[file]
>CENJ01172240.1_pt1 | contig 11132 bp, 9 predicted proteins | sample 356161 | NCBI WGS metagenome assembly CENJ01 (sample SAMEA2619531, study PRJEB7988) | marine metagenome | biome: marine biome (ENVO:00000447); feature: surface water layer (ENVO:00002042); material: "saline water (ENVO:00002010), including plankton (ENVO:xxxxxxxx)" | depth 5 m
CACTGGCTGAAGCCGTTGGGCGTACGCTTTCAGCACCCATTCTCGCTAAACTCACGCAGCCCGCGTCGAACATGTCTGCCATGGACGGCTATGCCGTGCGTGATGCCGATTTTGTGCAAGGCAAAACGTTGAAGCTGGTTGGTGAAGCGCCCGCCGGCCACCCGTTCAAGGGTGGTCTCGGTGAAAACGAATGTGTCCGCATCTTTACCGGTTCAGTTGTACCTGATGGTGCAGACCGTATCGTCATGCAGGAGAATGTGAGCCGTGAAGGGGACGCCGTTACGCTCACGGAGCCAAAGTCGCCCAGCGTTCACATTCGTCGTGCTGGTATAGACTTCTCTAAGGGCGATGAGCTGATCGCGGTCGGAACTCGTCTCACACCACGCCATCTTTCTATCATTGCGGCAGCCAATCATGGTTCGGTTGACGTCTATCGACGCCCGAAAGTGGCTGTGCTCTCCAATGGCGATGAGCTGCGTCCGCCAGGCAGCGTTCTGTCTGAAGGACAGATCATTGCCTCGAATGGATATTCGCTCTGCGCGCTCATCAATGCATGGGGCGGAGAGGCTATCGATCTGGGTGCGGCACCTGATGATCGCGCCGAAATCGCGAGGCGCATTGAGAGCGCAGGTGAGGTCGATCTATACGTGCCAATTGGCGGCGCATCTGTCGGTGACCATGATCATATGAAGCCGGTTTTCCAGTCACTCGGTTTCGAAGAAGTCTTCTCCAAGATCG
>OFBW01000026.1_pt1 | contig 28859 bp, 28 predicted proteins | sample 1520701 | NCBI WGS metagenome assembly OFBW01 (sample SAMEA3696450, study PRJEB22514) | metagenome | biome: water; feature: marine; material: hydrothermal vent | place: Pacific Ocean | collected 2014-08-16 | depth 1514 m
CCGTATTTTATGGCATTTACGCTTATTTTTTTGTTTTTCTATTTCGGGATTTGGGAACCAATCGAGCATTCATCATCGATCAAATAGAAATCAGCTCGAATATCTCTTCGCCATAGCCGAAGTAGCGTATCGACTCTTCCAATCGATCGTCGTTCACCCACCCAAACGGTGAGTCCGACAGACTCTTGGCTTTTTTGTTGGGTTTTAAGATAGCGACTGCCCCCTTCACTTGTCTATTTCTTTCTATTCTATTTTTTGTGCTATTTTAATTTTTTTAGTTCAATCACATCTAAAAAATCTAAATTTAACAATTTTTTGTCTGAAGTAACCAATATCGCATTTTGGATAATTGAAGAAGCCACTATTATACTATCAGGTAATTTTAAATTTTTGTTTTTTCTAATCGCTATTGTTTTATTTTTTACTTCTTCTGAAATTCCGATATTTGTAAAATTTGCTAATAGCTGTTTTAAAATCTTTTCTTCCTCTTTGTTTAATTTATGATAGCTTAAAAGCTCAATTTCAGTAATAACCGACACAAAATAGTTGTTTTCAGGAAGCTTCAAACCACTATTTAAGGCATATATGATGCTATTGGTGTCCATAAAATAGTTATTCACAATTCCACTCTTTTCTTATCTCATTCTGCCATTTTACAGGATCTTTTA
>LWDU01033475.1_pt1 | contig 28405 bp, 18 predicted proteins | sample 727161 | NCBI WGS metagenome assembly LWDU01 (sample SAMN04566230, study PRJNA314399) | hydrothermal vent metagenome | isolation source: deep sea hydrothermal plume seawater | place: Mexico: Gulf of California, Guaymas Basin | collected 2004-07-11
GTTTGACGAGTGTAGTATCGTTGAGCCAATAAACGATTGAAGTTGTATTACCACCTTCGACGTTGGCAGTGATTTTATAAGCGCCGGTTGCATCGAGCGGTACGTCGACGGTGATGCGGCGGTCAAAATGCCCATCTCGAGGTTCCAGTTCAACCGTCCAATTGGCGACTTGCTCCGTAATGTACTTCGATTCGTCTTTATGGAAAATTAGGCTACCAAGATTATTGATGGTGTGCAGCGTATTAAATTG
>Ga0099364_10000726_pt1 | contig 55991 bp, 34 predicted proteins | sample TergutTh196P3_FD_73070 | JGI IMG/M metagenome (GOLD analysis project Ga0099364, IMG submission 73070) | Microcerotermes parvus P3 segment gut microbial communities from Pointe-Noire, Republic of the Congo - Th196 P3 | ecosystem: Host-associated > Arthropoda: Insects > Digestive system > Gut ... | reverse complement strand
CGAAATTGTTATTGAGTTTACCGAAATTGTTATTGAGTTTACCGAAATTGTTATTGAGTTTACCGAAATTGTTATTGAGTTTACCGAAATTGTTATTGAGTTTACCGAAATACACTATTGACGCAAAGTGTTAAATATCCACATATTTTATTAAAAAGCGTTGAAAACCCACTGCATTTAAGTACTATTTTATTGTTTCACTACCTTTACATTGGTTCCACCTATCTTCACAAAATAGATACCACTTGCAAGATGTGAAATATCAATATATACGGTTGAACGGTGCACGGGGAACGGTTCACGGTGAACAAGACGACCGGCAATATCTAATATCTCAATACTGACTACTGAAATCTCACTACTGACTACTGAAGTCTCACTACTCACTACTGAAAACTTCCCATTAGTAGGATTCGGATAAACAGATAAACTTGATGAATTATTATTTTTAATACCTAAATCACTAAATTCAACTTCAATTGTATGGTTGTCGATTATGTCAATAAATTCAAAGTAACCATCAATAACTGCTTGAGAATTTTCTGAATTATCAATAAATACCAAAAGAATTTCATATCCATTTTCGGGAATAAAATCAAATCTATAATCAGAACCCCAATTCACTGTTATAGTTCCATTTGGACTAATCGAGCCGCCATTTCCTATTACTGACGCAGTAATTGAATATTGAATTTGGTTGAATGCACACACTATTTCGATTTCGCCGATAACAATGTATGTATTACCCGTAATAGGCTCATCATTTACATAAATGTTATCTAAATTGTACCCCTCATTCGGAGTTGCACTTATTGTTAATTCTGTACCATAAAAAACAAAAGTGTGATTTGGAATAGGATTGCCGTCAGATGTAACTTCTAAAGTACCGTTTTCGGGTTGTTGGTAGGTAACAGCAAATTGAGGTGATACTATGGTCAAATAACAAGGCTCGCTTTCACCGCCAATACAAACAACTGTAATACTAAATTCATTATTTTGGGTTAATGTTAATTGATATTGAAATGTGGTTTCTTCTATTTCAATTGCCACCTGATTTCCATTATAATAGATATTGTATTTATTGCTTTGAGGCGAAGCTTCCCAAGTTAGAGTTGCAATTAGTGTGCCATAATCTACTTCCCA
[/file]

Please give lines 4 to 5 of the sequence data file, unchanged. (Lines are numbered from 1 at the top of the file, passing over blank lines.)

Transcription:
CCGTATTTTATGGCATTTACGCTTATTTTTTTGTTTTTCTATTTCGGGATTTGGGAACCAATCGAGCATTCATCATCGATCAAATAGAAATCAGCTCGAATATCTCTTCGCCATAGCCGAAGTAGCGTATCGACTCTTCCAATCGATCGTCGTTCACCCACCCAAACGGTGAGTCCGACAGACTCTTGGCTTTTTTGTTGGGTTTTAAGATAGCGACTGCCCCCTTCACTTGTCTATTTCTTTCTATTCTATTTTTTGTGCTATTTTAATTTTTTTAGTTCAATCACATCTAAAAAATCTAAATTTAACAATTTTTTGTCTGAAGTAACCAATATCGCATTTTGGATAATTGAAGAAGCCACTATTATACTATCAGGTAATTTTAAATTTTTGTTTTTTCTAATCGCTATTGTTTTATTTTTTACTTCTTCTGAAATTCCGATATTTGTAAAATTTGCTAATAGCTGTTTTAAAATCTTTTCTTCCTCTTTGTTTAATTTATGATAGCTTAAAAGCTCAATTTCAGTAATAACCGACACAAAATAGTTGTTTTCAGGAAGCTTCAAACCACTATTTAAGGCATATATGATGCTATTGGTGTCCATAAAATAGTTATTCACAATTCCACTCTTTTCTTATCTCATTCTGCCATTTTACAGGATCTTTTA
>LWDU01033475.1_pt1 | contig 28405 bp, 18 predicted proteins | sample 727161 | NCBI WGS metagenome assembly LWDU01 (sample SAMN04566230, study PRJNA314399) | hydrothermal vent metagenome | isolation source: deep sea hydrothermal plume seawater | place: Mexico: Gulf of California, Guaymas Basin | collected 2004-07-11